Analysis: Closed Sessions Under the Texas Open Meetings Law

Open-closed-doors

In this piece, Strasburger & Price attorneys Gary Lawson and Gus Fields analyze a recent court opinion regarding Texas Open Meetings Law — What can be discussed in a session closed to obtain legal advice? And how should such a session be planned for?

The Texas Court of Appeals for the 14th District, Houston, issued its opinion in In Re City of Galveston on March 3, 2015. The opinion addressed the scope of what can be discussed in an executive session closed to obtain legal advice under Texas Government Code Open Meetings Law.

Before getting into the holding in In Re City of Galveston, let’s note that a Texas governmental body must either tape record their properly called closed meeting, or create a “certified agenda.” A certified agenda must summarize what was discussed on each topic; but need not be a verbatim transcript. However, there is an exception for a private consultation with the governmental body’s attorney; neither a recording nor a certified agenda is required.

Because there was a full recording of this Galveston closed session (again, this is not required under Texas Open Government law), the appellate court first held that it had the right to hear the recording. The court ruled that listening to the recording was necessary to decide whether the trial court had erred in ordering the release of the recording of the closed session. Because the underlying facts were the recording, the court ruled that was not substituting its judgment as a fact finder for that of the trial court.

After listening to the recording, the Court noted that a little bit of back and forth discussion is ok to allow the lawyer to understand the issue and give better legal advice. That part of the recording was thus exempt from disclosure under the Attorney Client privilege.

But, at some point someone in the meeting must have gone “too far” in the “ears” of the Court of Appeals. The Court held that a portion of the recorded discussion exceeded what was necessary for legal analysis and advice. They may have found the discussion had ventured into policy issues, a no-no for closed session legal. As a result, they decided the requestor was entitled to parts of the recording.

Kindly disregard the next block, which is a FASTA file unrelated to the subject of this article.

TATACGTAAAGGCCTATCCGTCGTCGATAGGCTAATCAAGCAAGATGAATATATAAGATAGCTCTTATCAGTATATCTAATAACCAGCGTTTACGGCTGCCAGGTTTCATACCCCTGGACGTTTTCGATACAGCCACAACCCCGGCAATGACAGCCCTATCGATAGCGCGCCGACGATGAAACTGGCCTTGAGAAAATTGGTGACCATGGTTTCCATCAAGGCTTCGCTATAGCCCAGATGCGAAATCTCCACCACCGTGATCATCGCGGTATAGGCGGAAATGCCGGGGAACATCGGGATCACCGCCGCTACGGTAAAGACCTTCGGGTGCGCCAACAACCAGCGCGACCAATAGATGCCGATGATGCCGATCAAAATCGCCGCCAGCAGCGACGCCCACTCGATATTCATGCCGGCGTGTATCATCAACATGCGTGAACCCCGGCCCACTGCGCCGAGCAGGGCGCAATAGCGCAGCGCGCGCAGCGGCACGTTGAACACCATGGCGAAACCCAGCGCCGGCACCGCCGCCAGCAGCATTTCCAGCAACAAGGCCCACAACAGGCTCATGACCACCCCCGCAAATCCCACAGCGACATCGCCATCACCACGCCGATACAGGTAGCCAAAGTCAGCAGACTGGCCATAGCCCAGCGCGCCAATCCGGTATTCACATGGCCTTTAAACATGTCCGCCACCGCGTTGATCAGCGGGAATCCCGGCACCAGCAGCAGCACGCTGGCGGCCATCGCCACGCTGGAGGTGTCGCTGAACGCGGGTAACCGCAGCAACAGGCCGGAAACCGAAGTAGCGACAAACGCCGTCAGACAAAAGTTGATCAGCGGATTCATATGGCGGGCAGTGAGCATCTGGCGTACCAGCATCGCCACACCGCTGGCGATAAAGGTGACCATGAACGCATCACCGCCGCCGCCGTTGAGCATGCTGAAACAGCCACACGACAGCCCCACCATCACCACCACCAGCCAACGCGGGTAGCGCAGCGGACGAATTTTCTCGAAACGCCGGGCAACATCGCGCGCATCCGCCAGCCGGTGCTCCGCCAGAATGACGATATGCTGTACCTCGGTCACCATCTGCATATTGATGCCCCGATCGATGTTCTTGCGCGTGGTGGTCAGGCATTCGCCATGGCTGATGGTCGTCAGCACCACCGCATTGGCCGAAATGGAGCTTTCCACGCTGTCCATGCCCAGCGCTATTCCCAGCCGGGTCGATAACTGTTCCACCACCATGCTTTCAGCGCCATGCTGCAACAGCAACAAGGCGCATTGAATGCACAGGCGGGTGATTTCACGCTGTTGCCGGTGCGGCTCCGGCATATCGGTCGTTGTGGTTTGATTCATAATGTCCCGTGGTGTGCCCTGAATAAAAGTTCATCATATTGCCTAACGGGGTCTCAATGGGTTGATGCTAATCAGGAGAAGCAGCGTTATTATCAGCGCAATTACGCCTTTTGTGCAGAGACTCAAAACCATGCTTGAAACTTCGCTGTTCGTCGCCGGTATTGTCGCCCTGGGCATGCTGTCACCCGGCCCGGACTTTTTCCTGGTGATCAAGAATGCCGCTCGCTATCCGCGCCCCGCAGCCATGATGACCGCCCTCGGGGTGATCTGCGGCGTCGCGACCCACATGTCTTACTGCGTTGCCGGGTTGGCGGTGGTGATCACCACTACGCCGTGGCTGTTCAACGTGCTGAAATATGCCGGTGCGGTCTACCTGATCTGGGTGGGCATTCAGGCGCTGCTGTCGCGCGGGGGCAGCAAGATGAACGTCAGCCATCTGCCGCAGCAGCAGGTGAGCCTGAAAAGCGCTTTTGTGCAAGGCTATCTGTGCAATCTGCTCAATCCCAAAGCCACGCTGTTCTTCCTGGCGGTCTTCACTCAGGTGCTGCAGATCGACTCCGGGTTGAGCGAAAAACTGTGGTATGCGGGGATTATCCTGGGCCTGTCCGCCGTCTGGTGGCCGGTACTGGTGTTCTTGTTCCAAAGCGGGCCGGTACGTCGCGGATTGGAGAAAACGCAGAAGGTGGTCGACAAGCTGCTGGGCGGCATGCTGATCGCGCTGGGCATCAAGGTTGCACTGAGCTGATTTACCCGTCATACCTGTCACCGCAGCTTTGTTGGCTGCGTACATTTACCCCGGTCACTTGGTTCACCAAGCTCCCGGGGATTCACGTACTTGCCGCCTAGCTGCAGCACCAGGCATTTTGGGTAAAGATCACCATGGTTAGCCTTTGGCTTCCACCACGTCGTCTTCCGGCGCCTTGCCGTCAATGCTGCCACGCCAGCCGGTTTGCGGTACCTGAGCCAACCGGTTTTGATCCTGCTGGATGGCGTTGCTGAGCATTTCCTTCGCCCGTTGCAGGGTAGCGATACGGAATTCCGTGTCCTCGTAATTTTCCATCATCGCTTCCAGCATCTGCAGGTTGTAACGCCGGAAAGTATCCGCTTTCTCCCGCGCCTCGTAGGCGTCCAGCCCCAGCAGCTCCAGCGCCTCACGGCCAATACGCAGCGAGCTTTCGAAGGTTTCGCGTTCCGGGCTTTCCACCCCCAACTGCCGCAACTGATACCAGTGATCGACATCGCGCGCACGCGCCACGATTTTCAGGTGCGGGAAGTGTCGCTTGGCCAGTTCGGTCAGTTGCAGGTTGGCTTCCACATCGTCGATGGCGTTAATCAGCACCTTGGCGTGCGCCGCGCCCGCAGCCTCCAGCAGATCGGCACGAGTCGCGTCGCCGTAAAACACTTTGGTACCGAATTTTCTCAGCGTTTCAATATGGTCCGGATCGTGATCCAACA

This case suggests several planning elements to consider when going into a closed session.

First, if you don’t need to record a closed session but only maintain a certified agenda, decide what benefit or detriment there may be to recording the meeting? (Had there been no recording, would this case have ever arisen?)

Next, proceed carefully in all closed session discussions, so that you can, in addition to obtaining or providing the requisite legal advice, also keep an eye on the “stripes in the pavement”, that is note when the discussion may be about to stray outside the permitted scope of the closed session and avoid doing so.

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Untitled2Untitled3Gary Lawson is a pension, tax, transactional, and employment lawyer, a partner in the Dallas Texas law office of Strasburger & Price, LLP (other offices in San Antonio, Houston and Austin Texas as well as NYC, DC and Mexico).

Gary is the author of numerous legal articles and he has been quoted in USA Today, the Wall Street Journal, the Dallas Morning News and the Dallas Business Journal. Gary has been cited in the United States Court of Appeals decision of Morse v. Stanley, 732 F.2d 1139 (2nd Cir. 1984). A frequent speaker before such groups as TEXPERS, the National League of Cities, Guns & Hoses, the State Bar of Texas and others, he has spoken on dozens of occasions across the nation and in Mexico.

Additionally, Gary has served as an expert witness before the U.S. Congress on pension and health matters as well as in several pension malpractice cases, including a multimillion dollar legal malpractice case.

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